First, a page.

“Good artists copy, but great artists steal”
Following the recent court case where Marvin Gaye’s family successfully sued Robin Thicke and Pharrell Williams over the similarities between the classic Gaye hit “Got To Give It Up” and the 2013 chart-topper “Blurred Lines,” the music world has been trying to understand the broader implications of the decision.
“People can’t be inspired by anything.” Williams said in an interview regarding the case. The artist stressed that the idea applies to fashion, music, design, and everything. The implications are far reaching and could potentially affect every creative industry. Williams believes that the entertainment industry will freeze in litigation when artists lose their freedom to get inspired.
Over the course of decades, every genre of music has been inspired by one another, creating new sounds. There is a well-documented “family tree” that can track music progression, each one giving birth to and influencing the next generation. In this case, “Blurred Lines” merely shared the same groove with Gaye’s “Got To Give It Up”. The contention being you cannot copyright a rhythm, groove, or a chord progression. In this case however, the complaint was upheld.
In a similar case Sam Smith settled out of court and awarded writing credit to Tom Petty and Jeff Lynne for the similarities between Smith’s “Stay with me” and Petty’s “Won’t back down”. A source close to the case said: “It wasn’t a deliberate thing, musicians are just inspired by other artists and Sam and his team were quick to hold up their hands when it was officially flagged.” This suggests there is something almost criminal about taking inspiration. Both Thicke and Williams openly admitted that “Got to Give It Up” was an inspiration for the creation of “Blurred Lines”, but should inspiration carry a price tag? When does inspiration become plagiarism? Is it a blurred line?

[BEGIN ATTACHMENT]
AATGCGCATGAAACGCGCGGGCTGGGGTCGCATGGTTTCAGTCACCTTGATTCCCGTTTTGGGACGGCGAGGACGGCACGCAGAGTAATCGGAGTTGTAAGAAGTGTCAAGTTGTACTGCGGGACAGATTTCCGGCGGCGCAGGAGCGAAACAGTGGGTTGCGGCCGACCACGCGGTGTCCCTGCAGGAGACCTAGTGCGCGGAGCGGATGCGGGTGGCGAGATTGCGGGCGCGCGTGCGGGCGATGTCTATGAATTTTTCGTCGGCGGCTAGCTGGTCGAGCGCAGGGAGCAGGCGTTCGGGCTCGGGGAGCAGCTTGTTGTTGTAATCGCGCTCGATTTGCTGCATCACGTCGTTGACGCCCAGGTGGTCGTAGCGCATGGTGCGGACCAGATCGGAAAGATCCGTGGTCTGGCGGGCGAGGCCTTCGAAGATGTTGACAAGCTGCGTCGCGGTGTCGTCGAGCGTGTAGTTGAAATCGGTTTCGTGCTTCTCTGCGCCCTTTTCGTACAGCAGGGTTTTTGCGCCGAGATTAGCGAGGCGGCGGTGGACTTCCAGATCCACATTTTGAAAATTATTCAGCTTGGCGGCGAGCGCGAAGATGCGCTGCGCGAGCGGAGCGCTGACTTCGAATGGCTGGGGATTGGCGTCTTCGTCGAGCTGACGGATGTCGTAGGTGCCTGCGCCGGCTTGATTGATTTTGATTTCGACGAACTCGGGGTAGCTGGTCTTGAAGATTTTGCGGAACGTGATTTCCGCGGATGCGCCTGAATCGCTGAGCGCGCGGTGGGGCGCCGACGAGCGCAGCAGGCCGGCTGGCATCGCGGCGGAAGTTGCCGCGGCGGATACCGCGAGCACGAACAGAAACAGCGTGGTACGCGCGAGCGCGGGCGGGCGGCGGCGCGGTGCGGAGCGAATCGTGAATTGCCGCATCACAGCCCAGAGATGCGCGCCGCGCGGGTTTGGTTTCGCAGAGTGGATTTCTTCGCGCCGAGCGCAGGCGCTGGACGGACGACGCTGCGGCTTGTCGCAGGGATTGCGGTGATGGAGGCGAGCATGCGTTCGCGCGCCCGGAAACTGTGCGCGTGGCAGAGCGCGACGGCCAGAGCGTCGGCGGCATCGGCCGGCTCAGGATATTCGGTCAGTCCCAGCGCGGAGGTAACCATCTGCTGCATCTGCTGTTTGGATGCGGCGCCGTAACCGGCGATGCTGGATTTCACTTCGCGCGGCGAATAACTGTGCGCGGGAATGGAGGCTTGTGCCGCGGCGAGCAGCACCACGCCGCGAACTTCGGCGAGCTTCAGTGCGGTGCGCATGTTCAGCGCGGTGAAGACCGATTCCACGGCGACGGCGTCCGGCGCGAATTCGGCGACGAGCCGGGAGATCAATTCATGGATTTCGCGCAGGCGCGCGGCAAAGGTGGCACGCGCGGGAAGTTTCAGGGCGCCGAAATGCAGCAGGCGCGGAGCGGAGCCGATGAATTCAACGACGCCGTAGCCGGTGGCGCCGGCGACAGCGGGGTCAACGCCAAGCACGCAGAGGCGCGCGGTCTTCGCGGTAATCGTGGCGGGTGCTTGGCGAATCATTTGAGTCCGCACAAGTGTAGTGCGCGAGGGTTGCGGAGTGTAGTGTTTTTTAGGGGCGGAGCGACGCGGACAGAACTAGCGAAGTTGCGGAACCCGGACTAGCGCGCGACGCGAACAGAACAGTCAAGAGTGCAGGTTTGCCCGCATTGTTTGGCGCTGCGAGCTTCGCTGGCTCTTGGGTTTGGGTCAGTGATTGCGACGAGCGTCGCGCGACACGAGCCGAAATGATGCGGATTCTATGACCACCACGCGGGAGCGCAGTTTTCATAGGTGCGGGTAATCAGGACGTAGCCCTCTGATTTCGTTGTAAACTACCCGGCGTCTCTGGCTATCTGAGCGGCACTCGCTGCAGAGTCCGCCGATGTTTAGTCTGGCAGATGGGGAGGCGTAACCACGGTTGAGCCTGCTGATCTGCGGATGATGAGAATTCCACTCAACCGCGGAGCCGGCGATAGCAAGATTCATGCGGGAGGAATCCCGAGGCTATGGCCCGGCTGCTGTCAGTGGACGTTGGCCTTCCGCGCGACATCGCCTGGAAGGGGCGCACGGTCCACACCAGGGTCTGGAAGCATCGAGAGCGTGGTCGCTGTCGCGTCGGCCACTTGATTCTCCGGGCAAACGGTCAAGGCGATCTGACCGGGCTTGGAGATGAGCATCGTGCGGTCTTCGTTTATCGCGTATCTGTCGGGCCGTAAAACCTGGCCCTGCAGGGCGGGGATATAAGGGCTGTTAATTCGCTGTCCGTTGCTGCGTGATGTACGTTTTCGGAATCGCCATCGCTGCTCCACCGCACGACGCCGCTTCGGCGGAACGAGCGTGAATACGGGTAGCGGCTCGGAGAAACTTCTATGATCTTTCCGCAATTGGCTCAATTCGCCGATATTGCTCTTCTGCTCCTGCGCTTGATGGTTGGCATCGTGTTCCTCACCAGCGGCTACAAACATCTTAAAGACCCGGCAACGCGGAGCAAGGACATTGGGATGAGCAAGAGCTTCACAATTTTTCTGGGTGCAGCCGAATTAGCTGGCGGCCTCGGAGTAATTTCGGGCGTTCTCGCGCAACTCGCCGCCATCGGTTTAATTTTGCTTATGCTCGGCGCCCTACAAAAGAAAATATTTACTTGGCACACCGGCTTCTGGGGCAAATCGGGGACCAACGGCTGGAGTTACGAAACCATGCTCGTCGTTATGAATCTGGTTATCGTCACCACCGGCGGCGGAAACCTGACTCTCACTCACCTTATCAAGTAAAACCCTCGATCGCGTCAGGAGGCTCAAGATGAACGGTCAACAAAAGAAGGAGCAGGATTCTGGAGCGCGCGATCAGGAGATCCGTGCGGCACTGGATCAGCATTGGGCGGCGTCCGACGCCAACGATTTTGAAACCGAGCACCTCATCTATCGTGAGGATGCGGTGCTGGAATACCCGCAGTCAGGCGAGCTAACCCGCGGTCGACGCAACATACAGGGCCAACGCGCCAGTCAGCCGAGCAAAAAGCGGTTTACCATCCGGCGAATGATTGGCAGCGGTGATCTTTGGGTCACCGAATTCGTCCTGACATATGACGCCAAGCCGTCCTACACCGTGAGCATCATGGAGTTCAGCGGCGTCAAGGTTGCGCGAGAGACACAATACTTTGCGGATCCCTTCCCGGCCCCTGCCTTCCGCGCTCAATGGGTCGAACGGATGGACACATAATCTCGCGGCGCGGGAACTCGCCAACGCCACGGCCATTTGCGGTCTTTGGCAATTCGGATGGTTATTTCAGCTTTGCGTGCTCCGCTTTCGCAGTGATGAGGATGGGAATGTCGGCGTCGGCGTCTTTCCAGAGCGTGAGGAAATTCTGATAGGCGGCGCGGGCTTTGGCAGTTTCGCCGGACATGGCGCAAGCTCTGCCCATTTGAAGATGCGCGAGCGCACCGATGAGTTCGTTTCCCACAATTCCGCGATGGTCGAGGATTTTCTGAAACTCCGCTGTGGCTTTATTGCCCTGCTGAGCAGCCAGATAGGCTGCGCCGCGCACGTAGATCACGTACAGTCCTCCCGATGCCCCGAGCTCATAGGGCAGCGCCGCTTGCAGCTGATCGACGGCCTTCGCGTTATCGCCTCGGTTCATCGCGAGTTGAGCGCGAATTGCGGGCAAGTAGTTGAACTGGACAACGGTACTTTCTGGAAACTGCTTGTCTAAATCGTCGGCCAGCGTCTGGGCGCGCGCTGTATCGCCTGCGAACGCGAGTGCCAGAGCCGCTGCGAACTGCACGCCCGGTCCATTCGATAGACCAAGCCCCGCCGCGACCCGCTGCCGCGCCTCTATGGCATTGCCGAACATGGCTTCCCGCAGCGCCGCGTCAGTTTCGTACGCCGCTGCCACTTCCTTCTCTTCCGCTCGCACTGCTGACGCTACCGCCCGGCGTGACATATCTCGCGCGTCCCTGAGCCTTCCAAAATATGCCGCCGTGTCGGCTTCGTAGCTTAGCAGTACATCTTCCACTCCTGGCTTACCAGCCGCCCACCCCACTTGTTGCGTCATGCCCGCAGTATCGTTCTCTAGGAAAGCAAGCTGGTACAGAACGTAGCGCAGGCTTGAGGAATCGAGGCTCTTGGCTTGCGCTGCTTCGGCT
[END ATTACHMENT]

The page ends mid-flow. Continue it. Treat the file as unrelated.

Inspiration vs Plagiarism
Whereas plagiarism is an ethical concern, abound with issues relating to intellectual property theft, Copyright infringement however, is illegal. Illustrator and creative director Kate Moross had seen her work ripped off so many times she came up with an innovative way to copyright her designs. She embeds her signature into her work, “so if it is reprinted” she says, “I can laugh at the lazy thief”. Moross’ message is, “be headstrong and ballsy” in your confrontations, but also do it with love.
There are ways to safe guard your work not matter what the medium, as prompted last month, it is important to speak to your accountant about patent, copyright and trade mark.
Too many rules and boundaries can be a bad thing and stifle creativity if we are always looking over our shoulder. As Pharrell Williams points out, all artists need to inspire each other. Even Picasso famously said “Good artists copy, but great artists steal.”
This blog post was written by Louisa Penny on behalf of Ward Williams Creatives